Joyce: Maybe, but this case actually did make me realize that it’s pretty hard to take the best care of someone if you have no idea what’s going on in their life.
Rosalind, bursting into the room with excitement: I just found out that those higher pay leaflets I handed out caused quite a stir: we have a huge group of people planning to assemble at the tube station to go to the meeting together!
Joyce: Well I’ll be there too.
Nancy, semi-reluctantly: Me too. Just don’t tell Phyllis.

The next day, Trixie successfully backs Fred’s van into a spot (to the worried and then delighted applause of the trainees) before happily tossing the keys to her mentor, who catches them easily, no sewer grate in sight. Riding high on her success, she’s even somewhat pleased to see her husband. That is, until she notices he’s fiddling with his ear, which means he’s hiding something. Fred, not wanting to divulge the secret driving instructor pact he made with either of these two, beats a hasty retreat, but he shouldn’t have worried. They both immediately confess, and then have a good chuckle at their Gift of the Magi-esque arrangement.

Across town, Sister Veronica tells Vi (who’s in Councilor Buckle mode) that she’ll be complaining to the housing committee about the appalling living conditions in Edna’s flat.

Vi: Well this report sure is thorough. What a story!
Sister Veronica: It’s not a story, and it’s widespread. We need action. I talked to the medical officer for health.
Vi: Was that really necessary? These flats are the best we have! Half of these people are here to try and get one of these flats!
Sister Veronica: Yeah, and if they did, they might die. I guess it’d be pretty embarrassing for the council if these fancy new places were declared unfit though huh?
Vi: I’ll look into it.

Meanwhile, Nancy looks in on the Khans, who give her extra sweets that Mrs. Khan’s mum has sent in the mail. They also unwrap a charm that’s meant to help Mrs. Khan conceive.

Mr Khan: You have to tell your mom. I can’t tell mine otherwise!
Mrs Khan: Why though? It’s not their business, and I don’t want to be the subject of gossip. We live here now. I won’t feel like a failure and be blamed for a disease that isn’t my fault; not by our parents, and not by you. If you can’t handle that, you’re weak, and I don’t want to be married to you.

Well that’s him told! And speaking of people getting a talking to: Vi works her magic and gets a builder in to fix the leaks that are causing mold in Edna’s flat.

Sister Veronica: Thanks Vi, you did good. And you should think about running for mayor; I tried to call his office to be connected to the medical officer and got nowhere. His term is almost up.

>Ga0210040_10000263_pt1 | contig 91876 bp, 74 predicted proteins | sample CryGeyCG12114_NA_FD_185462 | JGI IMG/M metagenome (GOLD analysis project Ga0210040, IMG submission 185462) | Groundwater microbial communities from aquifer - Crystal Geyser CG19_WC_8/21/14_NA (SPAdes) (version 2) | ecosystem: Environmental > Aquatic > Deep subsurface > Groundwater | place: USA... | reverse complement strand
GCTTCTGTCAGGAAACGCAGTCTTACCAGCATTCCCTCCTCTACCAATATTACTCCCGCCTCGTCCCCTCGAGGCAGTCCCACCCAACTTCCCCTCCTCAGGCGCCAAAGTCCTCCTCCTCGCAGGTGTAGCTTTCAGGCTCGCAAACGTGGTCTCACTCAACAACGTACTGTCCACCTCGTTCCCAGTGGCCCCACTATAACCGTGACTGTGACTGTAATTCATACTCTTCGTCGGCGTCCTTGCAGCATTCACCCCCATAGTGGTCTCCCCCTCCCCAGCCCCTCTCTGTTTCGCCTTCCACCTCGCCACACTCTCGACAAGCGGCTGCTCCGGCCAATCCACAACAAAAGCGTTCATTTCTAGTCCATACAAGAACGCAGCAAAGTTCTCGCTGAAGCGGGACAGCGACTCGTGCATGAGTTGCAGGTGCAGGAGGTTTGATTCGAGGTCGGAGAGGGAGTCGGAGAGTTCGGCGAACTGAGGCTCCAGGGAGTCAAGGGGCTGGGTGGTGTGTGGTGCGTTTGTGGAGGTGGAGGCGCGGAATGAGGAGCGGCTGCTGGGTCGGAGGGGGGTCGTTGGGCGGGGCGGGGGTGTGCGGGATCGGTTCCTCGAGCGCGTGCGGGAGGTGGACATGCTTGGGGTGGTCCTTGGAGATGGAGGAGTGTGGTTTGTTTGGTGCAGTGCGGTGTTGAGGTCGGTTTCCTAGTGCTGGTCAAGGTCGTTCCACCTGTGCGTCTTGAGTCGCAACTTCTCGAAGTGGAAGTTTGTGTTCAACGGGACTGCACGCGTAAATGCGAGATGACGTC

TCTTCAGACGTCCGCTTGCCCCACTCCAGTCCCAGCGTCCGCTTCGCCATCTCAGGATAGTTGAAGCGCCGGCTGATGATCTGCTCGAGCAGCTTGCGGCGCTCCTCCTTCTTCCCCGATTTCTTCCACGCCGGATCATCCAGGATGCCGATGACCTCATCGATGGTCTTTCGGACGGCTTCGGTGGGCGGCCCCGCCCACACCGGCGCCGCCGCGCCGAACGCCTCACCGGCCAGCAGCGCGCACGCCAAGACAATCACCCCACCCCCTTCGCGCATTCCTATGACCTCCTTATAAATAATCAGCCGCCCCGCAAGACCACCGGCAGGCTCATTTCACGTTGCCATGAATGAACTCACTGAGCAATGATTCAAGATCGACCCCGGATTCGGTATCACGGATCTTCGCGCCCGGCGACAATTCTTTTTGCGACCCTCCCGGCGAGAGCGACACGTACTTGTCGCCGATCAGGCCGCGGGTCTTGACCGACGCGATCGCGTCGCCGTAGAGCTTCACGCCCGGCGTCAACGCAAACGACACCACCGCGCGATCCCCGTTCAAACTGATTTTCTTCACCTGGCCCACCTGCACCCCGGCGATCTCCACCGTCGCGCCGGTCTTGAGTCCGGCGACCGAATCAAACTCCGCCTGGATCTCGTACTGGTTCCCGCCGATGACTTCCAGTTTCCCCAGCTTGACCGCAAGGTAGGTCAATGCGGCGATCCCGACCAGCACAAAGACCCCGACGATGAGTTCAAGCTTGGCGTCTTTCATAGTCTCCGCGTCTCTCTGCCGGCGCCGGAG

Vi, flattered, but not so flattered that she forgot their last conversation: You told me you talked to the medical officer!
Sister Veronica: You know, sometimes you have to lie for the greater good. Also, this is my major character trait and I haven’t told a whopper since last season!

A man wistfully says "Fair enough."

With that seed planted we start to get the wrap up on some of what happened this week. Colette crushes her cat poem recitation. Edna’s mastitis clears up, and both of her kids are able to come back home to a mold-free flat. And Cyril tells Mrs. Wallace that he wants to get out of the housing department and into social work.

Mrs. Wallace: This says there’s training. What’ll come of the church?
Cyril: I’ll be learning on the job, and studying part time. And that’s if I get accepted.
Mrs. Wallace: You will be. It’s God’s will. Just like our new church building.
Cyril: New building?
Mrs. Wallace: I got a local vicar to agree to let us use his church twice a month.
Cyril: That sounds like Mrs. Wallace’s will to me.
Mrs. Wallace: This is good news for everyone. Everyone except your cat. He’s not invited.

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Hey, did you really think Vi didn’t hear Sister Veronica’s suggestion earlier? She did, and she’s been thinking about it all day. So much so that she hasn’t planned dinner yet!

Fred: Woah, that’d be new. But you’re good at ribbon cuttings, so...
Vi: FRED. It’s about more than that! I’d be able to make change! Stand up for people! Lead the councilors to do the right thing! If you don’t think I can do that, you don’t believe in ordinary people!
Fred: Babe, you’re not an ordinary person. You’re magnificent.
Vi: Well will you support me?
Fred: Obviously.
Vi: Thanks. Now unwrap this stuff.

But when Vi isn’t looking, Fred looks a little less sure. Hopefully that’s just because Vi with even more power really is somewhat terrifying to ponder, and not because he’s having doubts!

Out in Poplar, Nancy and Colette see both the Khans doing a roaring trade at their shoe stall. Mrs. Khan looks particularly healthy and well rested, which is a relief. Cyril leads the congregation in prayer, Trixie and Mr. Trixie move past their driving woes, our midwife pals learn about the wage action, and all is well in Poplar… for now. What’ll next episode bring? We’ll just have to wait to find out!